Remember the L.A. Riots?

By Karen Harris

Fires During LA Riots (Photo by Peter Turnley/Corbis/VCG via Getty Images)

A pivotal event in the 1990s was the L.A. Riots. For three days in the early nineties, police and National Guard troops worked to stop the rioting, looting, assaults, and arson that were spreading through the city. The riots were the end result of a series of events that tore open old wounds regarding racial targeting and police brutality. Let’s look at the timeline of events leading up to the Los Angeles Riots of 1992.


March 3, 1991 - The Rodney King Beating

More than a year before the riots broke out was the event that started it all. On March 3, 1991, the California Highway Patrol pulled over a speeding motorist, Rodney King. King, who had been drinking earlier, admitted later that he did try to dodge the police, but he eventually pulled his car over in front of an apartment building. The California Highway Patrol was joined by the Los Angeles police at this time. A resident of the apartment building, George Holliday, woke to the noise and commotion going on outside. He grabbed his camcorder and recorded a video of the four police officers brutally kicking and beating King, even after he had fallen to the ground. The video was graphic and disturbing. Holliday took it to a local television station and it was aired all over the country. 


March 15, 1991 – Charges are Filed Against the Officers

The Los Angeles County grand jury investigated the tape, which clearly showed the four officers beating Rodney King. On March 15, 1991, the grand jury recommended filing charges against the four officers. All four pleaded not guilty. A trial date was set. 


November 26, 1991 – The Trial is Moved

Concerned that the officers would not get a fair trial because of the daily news coverage of the incident, the attorneys for the police officers requested that the trial be moved to a more neutral location. The courts agreed. The trial was moved about thirty miles outside of Los Angeles to the town of Simi Valley, California. The prosecution argued that Simi Valley was not a neutral location after all. The predominantly white community was home to a large group of Los Angeles police officers. Yet the courts allowed for the relocation of the trial, claiming that the officers would have a better chance of a fair trial there, than in L.A.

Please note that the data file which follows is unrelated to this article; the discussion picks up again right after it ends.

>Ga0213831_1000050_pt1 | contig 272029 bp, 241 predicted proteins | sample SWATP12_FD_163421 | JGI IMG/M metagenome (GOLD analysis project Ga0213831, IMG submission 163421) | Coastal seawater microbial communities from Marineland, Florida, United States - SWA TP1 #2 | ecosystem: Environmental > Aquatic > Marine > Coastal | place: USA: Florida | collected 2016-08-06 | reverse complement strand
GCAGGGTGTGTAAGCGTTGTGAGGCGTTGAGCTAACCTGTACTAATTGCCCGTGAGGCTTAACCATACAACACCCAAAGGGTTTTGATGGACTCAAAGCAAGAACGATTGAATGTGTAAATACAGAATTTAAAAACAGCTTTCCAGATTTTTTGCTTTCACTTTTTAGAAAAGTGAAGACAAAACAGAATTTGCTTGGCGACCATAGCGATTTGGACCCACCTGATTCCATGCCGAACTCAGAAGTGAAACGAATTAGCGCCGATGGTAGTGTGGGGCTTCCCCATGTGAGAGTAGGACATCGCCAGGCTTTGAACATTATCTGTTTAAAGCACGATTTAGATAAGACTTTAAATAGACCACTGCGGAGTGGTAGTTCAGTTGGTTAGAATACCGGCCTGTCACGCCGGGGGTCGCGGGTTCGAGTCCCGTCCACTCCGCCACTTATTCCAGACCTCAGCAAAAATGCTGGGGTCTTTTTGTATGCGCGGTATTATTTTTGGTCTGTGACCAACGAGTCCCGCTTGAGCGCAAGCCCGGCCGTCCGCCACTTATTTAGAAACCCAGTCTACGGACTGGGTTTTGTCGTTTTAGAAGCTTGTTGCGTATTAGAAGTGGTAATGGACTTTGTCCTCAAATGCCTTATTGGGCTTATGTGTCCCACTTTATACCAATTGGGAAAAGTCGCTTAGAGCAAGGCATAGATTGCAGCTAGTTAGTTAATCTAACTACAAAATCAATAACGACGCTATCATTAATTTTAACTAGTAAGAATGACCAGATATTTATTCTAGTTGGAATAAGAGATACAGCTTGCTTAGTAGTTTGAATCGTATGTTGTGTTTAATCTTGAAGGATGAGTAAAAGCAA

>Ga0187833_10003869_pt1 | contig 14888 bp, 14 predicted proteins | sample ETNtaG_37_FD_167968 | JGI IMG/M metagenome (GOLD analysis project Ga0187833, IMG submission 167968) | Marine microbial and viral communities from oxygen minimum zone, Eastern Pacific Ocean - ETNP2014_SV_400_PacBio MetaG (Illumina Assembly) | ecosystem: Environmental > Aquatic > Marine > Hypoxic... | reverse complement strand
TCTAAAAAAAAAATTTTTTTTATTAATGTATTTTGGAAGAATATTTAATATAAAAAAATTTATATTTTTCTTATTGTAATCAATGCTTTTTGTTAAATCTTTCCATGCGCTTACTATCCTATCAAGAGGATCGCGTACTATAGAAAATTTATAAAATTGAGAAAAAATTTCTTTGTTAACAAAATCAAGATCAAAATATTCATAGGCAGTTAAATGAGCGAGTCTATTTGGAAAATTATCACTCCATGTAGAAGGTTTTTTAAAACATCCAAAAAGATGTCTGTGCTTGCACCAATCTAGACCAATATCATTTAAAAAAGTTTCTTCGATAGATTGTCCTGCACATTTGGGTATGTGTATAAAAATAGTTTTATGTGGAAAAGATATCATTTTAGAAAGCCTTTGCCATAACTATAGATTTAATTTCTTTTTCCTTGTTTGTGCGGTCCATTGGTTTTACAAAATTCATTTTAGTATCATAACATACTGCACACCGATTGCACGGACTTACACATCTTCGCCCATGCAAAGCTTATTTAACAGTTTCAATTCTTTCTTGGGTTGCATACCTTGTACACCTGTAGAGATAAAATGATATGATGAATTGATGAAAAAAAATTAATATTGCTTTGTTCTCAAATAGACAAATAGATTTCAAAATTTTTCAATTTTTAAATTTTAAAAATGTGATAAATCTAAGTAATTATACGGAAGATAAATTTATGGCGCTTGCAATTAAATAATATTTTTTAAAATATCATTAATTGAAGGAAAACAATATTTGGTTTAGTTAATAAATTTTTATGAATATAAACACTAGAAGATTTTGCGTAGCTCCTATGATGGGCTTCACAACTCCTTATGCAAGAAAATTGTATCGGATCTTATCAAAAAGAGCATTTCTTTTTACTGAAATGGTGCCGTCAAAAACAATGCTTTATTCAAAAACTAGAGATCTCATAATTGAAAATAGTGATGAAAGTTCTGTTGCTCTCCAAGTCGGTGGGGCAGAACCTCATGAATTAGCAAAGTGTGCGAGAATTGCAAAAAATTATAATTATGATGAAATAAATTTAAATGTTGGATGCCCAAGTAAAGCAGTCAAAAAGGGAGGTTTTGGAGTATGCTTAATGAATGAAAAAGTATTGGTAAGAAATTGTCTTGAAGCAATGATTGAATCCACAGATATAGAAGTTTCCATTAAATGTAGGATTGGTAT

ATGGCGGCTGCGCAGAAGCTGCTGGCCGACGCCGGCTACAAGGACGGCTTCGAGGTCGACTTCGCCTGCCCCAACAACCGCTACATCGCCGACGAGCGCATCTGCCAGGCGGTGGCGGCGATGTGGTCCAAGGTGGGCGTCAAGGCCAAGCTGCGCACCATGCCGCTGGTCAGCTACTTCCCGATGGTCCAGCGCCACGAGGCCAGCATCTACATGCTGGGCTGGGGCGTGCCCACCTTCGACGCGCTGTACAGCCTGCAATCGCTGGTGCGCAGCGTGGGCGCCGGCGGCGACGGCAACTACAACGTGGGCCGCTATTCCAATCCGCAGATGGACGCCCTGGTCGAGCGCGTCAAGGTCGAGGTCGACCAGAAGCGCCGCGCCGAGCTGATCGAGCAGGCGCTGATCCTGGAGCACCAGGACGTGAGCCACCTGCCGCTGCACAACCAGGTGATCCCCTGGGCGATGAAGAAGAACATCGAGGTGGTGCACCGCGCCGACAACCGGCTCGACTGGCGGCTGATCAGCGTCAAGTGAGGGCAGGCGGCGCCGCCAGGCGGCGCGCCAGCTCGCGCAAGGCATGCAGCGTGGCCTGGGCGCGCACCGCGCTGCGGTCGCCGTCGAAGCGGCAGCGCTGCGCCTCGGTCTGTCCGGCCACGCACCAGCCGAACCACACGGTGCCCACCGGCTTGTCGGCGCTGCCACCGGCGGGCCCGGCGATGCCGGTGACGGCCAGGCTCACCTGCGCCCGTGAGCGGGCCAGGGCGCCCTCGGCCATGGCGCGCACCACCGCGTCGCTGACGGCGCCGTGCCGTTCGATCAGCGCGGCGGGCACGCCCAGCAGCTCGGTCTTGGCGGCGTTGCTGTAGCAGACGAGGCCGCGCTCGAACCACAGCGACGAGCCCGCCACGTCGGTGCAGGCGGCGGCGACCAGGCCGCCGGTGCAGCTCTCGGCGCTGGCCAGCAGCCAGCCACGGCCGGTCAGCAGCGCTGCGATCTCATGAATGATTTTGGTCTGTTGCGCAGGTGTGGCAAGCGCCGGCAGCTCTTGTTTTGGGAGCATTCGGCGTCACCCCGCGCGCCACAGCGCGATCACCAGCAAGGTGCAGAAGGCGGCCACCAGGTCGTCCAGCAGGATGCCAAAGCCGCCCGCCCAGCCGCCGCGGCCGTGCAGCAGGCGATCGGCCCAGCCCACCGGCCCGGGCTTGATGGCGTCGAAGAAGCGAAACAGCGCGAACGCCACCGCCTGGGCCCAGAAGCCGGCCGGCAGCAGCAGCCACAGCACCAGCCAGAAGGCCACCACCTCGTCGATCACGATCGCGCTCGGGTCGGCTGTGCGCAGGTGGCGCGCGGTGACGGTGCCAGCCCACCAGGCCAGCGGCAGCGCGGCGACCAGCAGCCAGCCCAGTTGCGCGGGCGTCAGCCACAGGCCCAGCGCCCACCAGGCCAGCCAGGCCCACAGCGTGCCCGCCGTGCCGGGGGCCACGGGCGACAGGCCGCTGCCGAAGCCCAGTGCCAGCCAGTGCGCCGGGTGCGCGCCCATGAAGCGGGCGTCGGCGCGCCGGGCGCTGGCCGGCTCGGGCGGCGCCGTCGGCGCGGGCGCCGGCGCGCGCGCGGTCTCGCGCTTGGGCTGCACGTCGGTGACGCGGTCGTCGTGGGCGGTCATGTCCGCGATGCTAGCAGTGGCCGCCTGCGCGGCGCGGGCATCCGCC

LA Mayor Tom Bradley (

April 29, 1992 – The Verdict Is In

The jury in the trial of the four officers – nine whites, one Hispanic, one Asian-American, and one bi-racial person – took a full week to deliberate at the conclusion of the trial. To the shock of the nation, they announced that nearly all of the officers were acquitted of the charges. Los Angeles Mayor Tom Bradley stated, “The jury’s verdict will never blind the world to what we saw on the videotape.” Also in attendance when the verdict was read was film director John Singleton, who accurately predicted, “What these people have done is they lit the fuse to a bomb.” 


April 29, 1992 – Rioting Breaks out in L.A.

When the verdict was read, people, especially the predominantly black residents of South Los Angeles, reacted in anger and disbelief. Riots broke out as angry mobs looked for ways to unleash their anger and frustration. Buildings were burned, cars were overturned, stores were looted, and crowds grew larger. California Governor Pete Wilson called in the National Guard to help restore order, but the target of the wrath was focused toward police officers and white authority figures. Even with the National Guard and an emergency curfew in place, the riots continued unabated. 

Reginald Denny in a rare TV interview in 2002 (

April 29, 1992 – Another Motorist is Attacked on Film

As tempers ignited and mob mentality took hold, common sense and humanity went out the window. On the first day of the three-day riots, a group of four young black men stopped a construction truck driven by a white man, Reginald Denny. They pulled Denny from the vehicle and beat him mercilessly as a news helicopter recorded the whole thing. At one point, one of the young men struck Denny in the head with a brick, causing permanent brain damage. Thanks in part to the video captured by the news chopper, the four men were caught and arrested for the unprovoked attack. 

Rodney King giving his "Can't we all just get along" speech. (

May 1, 1993 – Rodney King Goes on TV

After three days and nights of rioting, with hundreds of buildings burned, Rodney King himself appeared in a press conference in an attempt to stop the rioting. In King’s brief but emotional speech, he uttered the now-famous line, “Can’t we all just get along?” After King appeared on TV news stations, the rioting slowed down. A few days later, the curfew was lifted. 

Former LAPD Chief Daryl Gates (

June 18, 1992 – LAPD Police Chief Resigns

During the lead up to the trial of the four officers, Los Angeles Police Chief Daryl Gates, who served in his position for 14 years, had come under fire for creating a culture of racial targeting and racial insensitivity within the LAPD. Many people claimed that events like the Rodney King beating had been occurring for quite some time, but it took a concerned citizen with a video camera to shed a light on the police brutality. Six weeks after the LA Riots ended, Chief Gates tendered his resignation. 

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Karen Harris


Karen left the world of academic, quitting her job as a college professor to write full-time. She spends her days with her firefighter husband and four daughters on a hobby farm with an assortment of animals, including a goat named Atticus, a turkey named Gravy, and a chicken named Chickaletta.